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My Figueroa or Not My Figueroa?
Landmark Los Angeles street plan in jeopardy.
Courtesy Melendrez

If advocates for MyFigueroa, the LA Department of Transportation (LADOT)–managed initiative to transform Figueroa Boulevard from downtown to Exposition Park into a multimodal streetscape get their wish, one of Los Angeles’ busiest and most historic thoroughfares will re-emerge as a biker’s and walker’s paradise. (It could be the first of many: On October 10, Mayor Eric Garcetti launched a program to improve up to forty streets across the city). But it may not happen if the path doesn’t commence construction by January as scheduled. In order to not default on the $30 million Proposition 1C grant the project was awarded in 2010, all work must be completed by December 2014. While the LADOT is moving ahead, some intense local opposition may cause delays that could put the project at risk.

The plan would reduce the number of lanes on South Figueroa from five to four and add fully separated bicycle lanes, new trees and landscaping, bicycle and mass transit amenities, public art, high-visibility continental crosswalks, LED streetlights, and pedestrian scale lighting. Local urban planning/design firms Melendrez and Troller Mayer Associates collaborated with Copenhagen’s Gehl Architects to produce what could be one of Los Angeles’ most innovative and truly urban streetscapes.



One of the plan’s most vocal opponents is Darryl Holter, who owns seven car dealerships along a stretch of the project adjacent to USC. Because of this opposition, and due to the results of an early city traffic study, cycle tracks were eliminated from the stretch from Venice to 23rd Street and another auto lane was added. Holter is still concerned that the project will make it harder for customers to reach his lots. The Southern California Auto Club, with its headquarters at the corner of Adams and Figueroa, has also expressed concerns about traffic impacts and a loss of street parking.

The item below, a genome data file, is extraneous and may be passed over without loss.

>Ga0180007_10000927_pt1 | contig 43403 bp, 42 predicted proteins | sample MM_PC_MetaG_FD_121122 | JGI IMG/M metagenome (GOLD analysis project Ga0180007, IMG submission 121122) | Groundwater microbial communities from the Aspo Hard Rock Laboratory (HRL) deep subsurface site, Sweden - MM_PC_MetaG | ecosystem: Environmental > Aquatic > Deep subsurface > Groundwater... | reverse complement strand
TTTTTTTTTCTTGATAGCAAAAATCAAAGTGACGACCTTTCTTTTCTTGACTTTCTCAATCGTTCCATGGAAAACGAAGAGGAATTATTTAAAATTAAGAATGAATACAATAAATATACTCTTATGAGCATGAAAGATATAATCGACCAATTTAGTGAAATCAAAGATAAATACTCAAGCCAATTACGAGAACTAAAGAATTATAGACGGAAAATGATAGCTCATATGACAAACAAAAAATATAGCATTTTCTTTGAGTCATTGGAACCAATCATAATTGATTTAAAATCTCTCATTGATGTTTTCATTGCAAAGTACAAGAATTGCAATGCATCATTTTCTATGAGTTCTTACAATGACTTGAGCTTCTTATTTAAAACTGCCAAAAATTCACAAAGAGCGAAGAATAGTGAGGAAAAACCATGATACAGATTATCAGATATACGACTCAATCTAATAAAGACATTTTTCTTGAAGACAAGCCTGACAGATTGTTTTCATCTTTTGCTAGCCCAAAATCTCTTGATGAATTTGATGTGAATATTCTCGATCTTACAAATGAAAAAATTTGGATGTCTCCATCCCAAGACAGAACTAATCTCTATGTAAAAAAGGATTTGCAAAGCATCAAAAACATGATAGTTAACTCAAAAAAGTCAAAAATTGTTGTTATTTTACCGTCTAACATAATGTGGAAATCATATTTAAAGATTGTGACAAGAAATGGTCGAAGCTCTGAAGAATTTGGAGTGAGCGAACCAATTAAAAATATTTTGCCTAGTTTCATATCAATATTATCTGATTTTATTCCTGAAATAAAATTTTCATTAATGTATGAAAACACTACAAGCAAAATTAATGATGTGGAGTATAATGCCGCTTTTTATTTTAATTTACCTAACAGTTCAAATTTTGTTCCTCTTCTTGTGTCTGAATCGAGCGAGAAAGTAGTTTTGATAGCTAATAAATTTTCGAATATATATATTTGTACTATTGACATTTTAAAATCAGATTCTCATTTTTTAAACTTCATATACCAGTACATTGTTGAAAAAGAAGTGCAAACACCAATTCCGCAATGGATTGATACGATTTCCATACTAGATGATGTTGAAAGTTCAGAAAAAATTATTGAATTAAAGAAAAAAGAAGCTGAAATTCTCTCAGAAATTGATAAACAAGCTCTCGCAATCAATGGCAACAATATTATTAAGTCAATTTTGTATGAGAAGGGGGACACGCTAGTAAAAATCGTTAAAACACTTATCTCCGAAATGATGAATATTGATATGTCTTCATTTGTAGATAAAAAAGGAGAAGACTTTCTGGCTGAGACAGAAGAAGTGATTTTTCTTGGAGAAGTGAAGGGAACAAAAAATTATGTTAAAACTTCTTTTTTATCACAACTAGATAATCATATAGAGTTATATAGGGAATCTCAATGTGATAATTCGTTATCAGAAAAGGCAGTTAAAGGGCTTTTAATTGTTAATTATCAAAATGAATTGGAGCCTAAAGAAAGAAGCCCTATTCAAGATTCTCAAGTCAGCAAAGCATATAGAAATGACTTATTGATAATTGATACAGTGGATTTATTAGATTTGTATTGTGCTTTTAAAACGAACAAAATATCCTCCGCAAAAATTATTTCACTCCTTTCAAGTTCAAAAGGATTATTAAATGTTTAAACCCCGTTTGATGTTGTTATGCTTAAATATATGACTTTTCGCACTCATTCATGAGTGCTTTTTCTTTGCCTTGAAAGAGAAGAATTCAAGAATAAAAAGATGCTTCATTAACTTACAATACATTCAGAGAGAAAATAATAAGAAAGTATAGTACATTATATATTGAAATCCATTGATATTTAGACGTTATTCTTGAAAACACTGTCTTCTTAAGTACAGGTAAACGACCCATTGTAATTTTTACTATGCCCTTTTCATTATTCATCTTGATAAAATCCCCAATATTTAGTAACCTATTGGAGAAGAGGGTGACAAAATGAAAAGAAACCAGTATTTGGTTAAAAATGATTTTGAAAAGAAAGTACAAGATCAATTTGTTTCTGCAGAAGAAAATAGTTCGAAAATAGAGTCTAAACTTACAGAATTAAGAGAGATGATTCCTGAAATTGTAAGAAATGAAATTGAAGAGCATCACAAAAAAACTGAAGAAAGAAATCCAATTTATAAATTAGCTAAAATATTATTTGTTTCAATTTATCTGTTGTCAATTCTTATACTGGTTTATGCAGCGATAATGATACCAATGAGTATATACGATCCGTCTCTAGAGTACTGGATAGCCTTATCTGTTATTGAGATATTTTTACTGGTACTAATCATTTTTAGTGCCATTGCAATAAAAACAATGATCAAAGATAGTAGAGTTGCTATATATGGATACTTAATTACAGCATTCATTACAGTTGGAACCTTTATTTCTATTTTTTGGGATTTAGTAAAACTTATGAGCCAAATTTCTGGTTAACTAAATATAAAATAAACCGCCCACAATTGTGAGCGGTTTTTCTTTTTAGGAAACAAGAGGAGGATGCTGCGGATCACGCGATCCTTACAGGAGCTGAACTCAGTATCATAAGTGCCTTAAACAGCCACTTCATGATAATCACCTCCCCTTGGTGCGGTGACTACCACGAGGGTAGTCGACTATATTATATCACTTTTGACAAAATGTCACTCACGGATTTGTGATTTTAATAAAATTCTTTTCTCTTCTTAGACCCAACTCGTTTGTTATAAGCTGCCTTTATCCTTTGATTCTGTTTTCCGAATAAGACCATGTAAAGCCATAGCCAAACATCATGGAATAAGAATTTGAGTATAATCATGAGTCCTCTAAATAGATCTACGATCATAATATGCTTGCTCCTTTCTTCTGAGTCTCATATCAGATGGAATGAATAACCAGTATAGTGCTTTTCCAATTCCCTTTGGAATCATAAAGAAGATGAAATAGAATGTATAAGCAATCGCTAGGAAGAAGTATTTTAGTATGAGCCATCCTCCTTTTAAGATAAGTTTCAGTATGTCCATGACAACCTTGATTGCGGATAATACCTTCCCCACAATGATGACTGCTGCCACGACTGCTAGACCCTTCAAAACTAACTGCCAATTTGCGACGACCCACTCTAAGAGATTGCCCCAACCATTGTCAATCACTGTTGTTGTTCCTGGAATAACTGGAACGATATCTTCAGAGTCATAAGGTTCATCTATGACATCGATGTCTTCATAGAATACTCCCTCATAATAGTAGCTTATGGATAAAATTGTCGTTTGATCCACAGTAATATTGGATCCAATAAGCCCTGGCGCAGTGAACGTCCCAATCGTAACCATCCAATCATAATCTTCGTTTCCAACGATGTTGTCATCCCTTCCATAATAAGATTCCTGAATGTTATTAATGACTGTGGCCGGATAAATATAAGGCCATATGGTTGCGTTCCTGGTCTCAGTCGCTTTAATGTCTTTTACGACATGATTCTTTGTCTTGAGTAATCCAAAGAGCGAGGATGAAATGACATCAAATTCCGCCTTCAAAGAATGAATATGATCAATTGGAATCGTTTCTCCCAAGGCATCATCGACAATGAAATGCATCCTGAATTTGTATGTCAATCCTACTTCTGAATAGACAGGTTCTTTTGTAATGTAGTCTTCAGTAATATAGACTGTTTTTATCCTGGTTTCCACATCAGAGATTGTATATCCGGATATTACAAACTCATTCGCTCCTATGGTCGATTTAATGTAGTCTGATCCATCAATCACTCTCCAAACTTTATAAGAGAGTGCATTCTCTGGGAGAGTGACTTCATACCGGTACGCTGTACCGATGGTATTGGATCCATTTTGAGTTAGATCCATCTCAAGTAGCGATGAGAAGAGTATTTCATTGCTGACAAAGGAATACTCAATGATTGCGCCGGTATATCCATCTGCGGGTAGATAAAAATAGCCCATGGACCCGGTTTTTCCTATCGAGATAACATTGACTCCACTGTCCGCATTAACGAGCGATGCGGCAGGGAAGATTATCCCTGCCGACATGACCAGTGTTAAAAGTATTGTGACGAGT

“We’re doing something that has never been done in Los Angeles before, and we’re doing it on a very trafficked street,” said Holter in a recent article.


District 9’s new councilmember, Curren Price, echoed concerned stakeholders like Holter, putting forward legislation that would require further “in-depth” traffic studies. This motion came as a surprise since the Council recently certified LA City Planning’s Final Environmental Impact Report, which includes traffic studies of the effected areas. At a recent session hosted by the Los Angeles chapter of the AIA, Price said, “Let’s not rush through it. Let’s make it a good deal for everybody.”

There has been speculation that this “everybody” is, in fact, Mr. Holter, who himself recently filed a hand-written appeal stating that “many businesses will be negatively impacted by the proposed project.” Holter was a supporter of Price during his election.

For the time being, Price’s motion and Holter’s appeal have yet to cause significant delay, and the project team is proceeding in anticipation that work will begin before January 2014. The City Attorney has recommended that both the motion and the appeal be reviewed together by the City Council’s Transportation Committee and then by a full City Council. Dates for this remain undetermined.

Guy Horton